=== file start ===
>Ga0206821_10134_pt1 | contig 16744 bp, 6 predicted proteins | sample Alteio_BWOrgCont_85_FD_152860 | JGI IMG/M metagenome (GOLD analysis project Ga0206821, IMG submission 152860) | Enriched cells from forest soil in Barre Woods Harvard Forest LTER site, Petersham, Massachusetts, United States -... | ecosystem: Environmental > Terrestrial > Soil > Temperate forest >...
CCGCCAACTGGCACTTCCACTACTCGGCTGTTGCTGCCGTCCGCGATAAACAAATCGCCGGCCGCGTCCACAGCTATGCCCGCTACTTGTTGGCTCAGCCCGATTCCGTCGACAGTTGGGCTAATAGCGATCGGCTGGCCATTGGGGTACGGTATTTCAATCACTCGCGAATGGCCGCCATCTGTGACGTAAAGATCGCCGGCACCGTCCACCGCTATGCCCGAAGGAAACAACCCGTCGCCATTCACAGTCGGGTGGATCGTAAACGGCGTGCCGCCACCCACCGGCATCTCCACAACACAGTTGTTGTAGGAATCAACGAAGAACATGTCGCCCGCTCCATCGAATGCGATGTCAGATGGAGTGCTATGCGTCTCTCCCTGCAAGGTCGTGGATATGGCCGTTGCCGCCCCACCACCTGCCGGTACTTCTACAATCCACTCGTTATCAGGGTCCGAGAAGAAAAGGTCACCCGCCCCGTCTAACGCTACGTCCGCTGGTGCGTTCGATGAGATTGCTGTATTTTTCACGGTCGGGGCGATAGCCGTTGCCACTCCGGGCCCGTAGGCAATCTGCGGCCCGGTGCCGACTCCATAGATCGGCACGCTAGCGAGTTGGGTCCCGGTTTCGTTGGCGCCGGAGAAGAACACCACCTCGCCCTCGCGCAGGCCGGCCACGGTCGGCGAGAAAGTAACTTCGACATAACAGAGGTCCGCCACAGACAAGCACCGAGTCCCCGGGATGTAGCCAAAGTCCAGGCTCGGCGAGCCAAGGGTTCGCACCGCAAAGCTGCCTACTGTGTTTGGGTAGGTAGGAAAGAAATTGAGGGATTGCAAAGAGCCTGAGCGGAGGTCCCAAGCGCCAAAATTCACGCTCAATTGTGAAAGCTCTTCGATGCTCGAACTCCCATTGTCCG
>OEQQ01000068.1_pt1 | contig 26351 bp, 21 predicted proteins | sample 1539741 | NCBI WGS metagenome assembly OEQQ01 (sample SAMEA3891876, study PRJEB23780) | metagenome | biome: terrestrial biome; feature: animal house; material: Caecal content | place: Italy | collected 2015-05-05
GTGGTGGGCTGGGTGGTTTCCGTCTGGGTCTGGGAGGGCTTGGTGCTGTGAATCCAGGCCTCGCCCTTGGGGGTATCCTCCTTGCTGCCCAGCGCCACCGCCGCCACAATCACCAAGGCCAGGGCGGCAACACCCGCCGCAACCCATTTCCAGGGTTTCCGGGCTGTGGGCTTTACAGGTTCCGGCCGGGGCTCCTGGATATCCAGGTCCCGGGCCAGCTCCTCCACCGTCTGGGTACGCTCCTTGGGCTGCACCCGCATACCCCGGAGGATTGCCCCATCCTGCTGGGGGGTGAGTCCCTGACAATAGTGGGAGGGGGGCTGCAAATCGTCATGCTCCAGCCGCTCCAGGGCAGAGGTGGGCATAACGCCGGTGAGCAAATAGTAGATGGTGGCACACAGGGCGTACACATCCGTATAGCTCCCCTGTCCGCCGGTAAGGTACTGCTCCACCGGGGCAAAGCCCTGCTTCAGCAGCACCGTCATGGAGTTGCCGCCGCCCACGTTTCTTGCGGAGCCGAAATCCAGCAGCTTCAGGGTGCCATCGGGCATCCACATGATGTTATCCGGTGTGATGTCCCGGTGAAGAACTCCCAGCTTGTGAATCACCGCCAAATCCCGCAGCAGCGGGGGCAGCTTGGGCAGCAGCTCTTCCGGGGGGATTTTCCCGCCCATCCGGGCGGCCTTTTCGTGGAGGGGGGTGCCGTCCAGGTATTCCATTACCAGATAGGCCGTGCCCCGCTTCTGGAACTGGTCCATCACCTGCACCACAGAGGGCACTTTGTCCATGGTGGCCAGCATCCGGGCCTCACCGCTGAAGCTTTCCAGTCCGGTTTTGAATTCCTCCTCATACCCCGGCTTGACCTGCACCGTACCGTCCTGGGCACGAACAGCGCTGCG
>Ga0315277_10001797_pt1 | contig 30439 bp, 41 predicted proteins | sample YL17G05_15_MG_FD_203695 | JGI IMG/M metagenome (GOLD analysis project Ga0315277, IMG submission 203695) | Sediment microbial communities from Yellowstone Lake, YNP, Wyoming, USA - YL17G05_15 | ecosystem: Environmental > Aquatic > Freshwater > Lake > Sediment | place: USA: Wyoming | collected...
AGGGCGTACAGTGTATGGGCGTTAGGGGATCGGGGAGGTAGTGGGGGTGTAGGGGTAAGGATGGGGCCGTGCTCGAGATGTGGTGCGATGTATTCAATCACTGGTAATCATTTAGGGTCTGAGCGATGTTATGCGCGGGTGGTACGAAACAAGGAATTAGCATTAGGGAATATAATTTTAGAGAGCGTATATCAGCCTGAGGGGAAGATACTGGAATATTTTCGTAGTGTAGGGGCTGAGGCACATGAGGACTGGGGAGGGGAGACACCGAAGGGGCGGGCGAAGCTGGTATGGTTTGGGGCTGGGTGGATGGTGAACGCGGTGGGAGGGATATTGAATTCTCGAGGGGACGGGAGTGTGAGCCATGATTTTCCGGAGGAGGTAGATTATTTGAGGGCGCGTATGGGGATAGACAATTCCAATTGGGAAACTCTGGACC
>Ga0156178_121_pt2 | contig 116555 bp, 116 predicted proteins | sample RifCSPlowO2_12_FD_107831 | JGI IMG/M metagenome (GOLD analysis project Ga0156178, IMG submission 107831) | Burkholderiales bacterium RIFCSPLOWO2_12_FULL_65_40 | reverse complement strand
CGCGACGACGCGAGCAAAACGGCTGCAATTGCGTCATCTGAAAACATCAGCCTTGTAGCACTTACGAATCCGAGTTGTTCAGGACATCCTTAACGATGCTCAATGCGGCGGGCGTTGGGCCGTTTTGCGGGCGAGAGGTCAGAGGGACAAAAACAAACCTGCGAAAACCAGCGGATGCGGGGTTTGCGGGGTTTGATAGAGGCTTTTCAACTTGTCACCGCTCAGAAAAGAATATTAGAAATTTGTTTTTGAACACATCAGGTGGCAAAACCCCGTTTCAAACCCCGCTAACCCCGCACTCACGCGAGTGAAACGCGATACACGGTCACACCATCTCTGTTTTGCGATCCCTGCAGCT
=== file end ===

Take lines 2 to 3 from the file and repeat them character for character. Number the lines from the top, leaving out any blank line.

CCGCCAACTGGCACTTCCACTACTCGGCTGTTGCTGCCGTCCGCGATAAACAAATCGCCGGCCGCGTCCACAGCTATGCCCGCTACTTGTTGGCTCAGCCCGATTCCGTCGACAGTTGGGCTAATAGCGATCGGCTGGCCATTGGGGTACGGTATTTCAATCACTCGCGAATGGCCGCCATCTGTGACGTAAAGATCGCCGGCACCGTCCACCGCTATGCCCGAAGGAAACAACCCGTCGCCATTCACAGTCGGGTGGATCGTAAACGGCGTGCCGCCACCCACCGGCATCTCCACAACACAGTTGTTGTAGGAATCAACGAAGAACATGTCGCCCGCTCCATCGAATGCGATGTCAGATGGAGTGCTATGCGTCTCTCCCTGCAAGGTCGTGGATATGGCCGTTGCCGCCCCACCACCTGCCGGTACTTCTACAATCCACTCGTTATCAGGGTCCGAGAAGAAAAGGTCACCCGCCCCGTCTAACGCTACGTCCGCTGGTGCGTTCGATGAGATTGCTGTATTTTTCACGGTCGGGGCGATAGCCGTTGCCACTCCGGGCCCGTAGGCAATCTGCGGCCCGGTGCCGACTCCATAGATCGGCACGCTAGCGAGTTGGGTCCCGGTTTCGTTGGCGCCGGAGAAGAACACCACCTCGCCCTCGCGCAGGCCGGCCACGGTCGGCGAGAAAGTAACTTCGACATAACAGAGGTCCGCCACAGACAAGCACCGAGTCCCCGGGATGTAGCCAAAGTCCAGGCTCGGCGAGCCAAGGGTTCGCACCGCAAAGCTGCCTACTGTGTTTGGGTAGGTAGGAAAGAAATTGAGGGATTGCAAAGAGCCTGAGCGGAGGTCCCAAGCGCCAAAATTCACGCTCAATTGTGAAAGCTCTTCGATGCTCGAACTCCCATTGTCCG
>OEQQ01000068.1_pt1 | contig 26351 bp, 21 predicted proteins | sample 1539741 | NCBI WGS metagenome assembly OEQQ01 (sample SAMEA3891876, study PRJEB23780) | metagenome | biome: terrestrial biome; feature: animal house; material: Caecal content | place: Italy | collected 2015-05-05